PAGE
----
Guardian Top Stories

What About The Council Districts?

Idaho’s legislature passed a law mandating that cities of more than 100,000 population have to elect city councilors from districts within the city.

In Boise an inordinate number of councilors live in the “Northend.” The GUARDIAN inquired of City Hall as to the progress officials are making toward compliance with the districts which will need to be established in 2021. We anticipate some councilors will be either moving or not running for reelection.

There are also likely to be some legal challenges from incumbents, but the main argument will be that there is a new system and those running will have to comply with the new law.

Here is the reply: “As the City moves forward in beginning to address how to create voting districts for the City of Boise, we are working to address questions from our city legal department around the implementation timeframe and its intersection with reapportionment following the 2020 Census.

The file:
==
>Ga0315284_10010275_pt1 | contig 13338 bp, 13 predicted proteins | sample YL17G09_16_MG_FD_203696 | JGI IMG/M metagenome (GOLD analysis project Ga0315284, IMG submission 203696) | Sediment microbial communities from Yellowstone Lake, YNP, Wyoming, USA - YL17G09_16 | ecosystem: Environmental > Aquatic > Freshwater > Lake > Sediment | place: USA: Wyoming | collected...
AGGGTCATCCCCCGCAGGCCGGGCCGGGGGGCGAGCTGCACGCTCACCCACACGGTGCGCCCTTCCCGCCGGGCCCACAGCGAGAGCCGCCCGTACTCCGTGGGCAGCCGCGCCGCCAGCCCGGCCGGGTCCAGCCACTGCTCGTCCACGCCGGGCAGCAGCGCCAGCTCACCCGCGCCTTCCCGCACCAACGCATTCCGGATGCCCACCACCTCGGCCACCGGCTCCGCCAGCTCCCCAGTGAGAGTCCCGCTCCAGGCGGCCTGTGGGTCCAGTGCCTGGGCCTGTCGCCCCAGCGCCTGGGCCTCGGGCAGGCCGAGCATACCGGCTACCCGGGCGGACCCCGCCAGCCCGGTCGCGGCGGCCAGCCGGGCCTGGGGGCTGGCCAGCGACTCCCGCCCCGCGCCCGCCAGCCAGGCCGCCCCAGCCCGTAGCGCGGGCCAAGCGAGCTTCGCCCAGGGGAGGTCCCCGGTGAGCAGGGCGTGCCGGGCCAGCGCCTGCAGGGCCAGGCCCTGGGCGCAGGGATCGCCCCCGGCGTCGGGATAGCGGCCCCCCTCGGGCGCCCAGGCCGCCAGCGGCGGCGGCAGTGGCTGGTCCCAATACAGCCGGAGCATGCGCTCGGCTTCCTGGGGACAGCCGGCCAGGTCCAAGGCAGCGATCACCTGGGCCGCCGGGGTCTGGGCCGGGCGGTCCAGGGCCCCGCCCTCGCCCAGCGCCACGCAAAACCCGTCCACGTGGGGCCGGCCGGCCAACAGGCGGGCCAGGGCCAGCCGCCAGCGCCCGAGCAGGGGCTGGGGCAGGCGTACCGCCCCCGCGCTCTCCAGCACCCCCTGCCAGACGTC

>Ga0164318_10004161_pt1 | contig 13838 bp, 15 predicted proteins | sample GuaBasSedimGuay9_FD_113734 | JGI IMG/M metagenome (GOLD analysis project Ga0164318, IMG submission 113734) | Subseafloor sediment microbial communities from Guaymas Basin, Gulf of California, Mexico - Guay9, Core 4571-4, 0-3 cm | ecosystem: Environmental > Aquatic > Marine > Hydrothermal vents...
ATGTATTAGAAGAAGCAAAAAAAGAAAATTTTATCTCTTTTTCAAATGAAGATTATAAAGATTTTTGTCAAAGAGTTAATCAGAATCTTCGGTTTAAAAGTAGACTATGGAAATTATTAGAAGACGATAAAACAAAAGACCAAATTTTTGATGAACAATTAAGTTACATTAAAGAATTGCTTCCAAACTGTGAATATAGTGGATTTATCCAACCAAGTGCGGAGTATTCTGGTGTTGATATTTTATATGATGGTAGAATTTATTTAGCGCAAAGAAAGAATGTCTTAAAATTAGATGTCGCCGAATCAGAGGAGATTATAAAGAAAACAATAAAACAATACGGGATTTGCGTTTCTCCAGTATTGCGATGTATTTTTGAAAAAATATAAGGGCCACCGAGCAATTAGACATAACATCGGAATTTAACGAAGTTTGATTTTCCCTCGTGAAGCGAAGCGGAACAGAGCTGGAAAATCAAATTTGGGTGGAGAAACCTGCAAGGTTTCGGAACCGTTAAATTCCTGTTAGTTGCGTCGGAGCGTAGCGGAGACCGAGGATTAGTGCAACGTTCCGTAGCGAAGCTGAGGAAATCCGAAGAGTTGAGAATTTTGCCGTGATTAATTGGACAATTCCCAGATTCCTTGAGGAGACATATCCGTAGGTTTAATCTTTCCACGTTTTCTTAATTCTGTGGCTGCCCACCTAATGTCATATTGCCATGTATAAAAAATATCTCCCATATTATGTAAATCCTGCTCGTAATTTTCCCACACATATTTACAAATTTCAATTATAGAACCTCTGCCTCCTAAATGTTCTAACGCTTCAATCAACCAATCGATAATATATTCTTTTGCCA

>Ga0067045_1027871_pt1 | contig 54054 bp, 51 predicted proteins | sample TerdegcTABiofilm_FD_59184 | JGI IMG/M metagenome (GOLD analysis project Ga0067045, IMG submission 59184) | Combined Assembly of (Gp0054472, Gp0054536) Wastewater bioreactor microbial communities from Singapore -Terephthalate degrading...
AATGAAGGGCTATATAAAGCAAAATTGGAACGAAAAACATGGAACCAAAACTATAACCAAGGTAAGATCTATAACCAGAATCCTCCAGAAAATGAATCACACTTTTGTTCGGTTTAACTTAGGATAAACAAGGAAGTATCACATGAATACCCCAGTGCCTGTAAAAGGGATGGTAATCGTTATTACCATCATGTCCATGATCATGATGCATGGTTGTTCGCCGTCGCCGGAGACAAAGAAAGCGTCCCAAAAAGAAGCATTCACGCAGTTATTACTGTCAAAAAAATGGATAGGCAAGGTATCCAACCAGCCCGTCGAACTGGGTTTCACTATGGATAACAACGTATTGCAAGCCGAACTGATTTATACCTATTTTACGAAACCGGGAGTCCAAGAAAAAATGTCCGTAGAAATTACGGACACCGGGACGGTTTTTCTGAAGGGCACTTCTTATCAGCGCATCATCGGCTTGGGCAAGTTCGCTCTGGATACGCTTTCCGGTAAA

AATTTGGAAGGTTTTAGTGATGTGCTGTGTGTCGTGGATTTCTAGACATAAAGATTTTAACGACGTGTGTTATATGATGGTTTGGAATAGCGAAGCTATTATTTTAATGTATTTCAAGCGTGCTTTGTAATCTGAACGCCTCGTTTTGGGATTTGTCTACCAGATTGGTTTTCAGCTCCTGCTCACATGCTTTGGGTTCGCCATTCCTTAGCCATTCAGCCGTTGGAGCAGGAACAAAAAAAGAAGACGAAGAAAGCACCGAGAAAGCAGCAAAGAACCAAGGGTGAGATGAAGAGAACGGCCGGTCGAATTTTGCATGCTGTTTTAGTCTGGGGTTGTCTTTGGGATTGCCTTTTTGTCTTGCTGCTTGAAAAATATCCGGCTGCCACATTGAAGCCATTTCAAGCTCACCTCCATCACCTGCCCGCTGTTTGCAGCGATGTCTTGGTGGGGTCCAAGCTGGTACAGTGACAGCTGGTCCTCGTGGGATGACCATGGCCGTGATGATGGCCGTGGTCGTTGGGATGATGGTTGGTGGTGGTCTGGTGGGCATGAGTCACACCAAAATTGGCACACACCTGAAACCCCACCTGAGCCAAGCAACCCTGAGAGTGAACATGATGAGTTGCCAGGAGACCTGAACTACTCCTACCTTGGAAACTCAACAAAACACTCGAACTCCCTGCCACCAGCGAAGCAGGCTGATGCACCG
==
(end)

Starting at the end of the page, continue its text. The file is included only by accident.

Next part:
In the interim, we encourage folks to reach out to Boise City Council members who will be working to adopt an ordinance with the specific framework for how the City will create the council districts, including whether there will be a committee or council created. We also expect to engage in community outreach in the near future to hear from Boise residents and voters about their wishes regarding this process.”

We won’t be surprised of Councilor Jerry Mander drafts a district map with five districts north of the river and a single district for the rest of the city.

RBG Boise Connection, Memorial

Tucked away next to the sign for a flyfishing shop on Vista Ave. in Boise is a small plaque and memorial to Sally Reed who once lived on the spot.

In 1971 Boise attorney Allen Derr joined efforts with then-lawyer Ruth Bader Ginsburg in the United States Supreme Court to strike a blow for women’s rights on behalf of Sally Reed. Ginsburg later became a Supreme Court Justice.

The Idaho Supremes had given preference to Reed’s former husband over the estate of their deceased son, preferring the male over mother. The case was reversed and became a land mark decision on behalf of women.

Within hours of Ginsburg’s death Friday, flowers were placed at the Sally Reed memorial along with thoughts and items to honor the two women.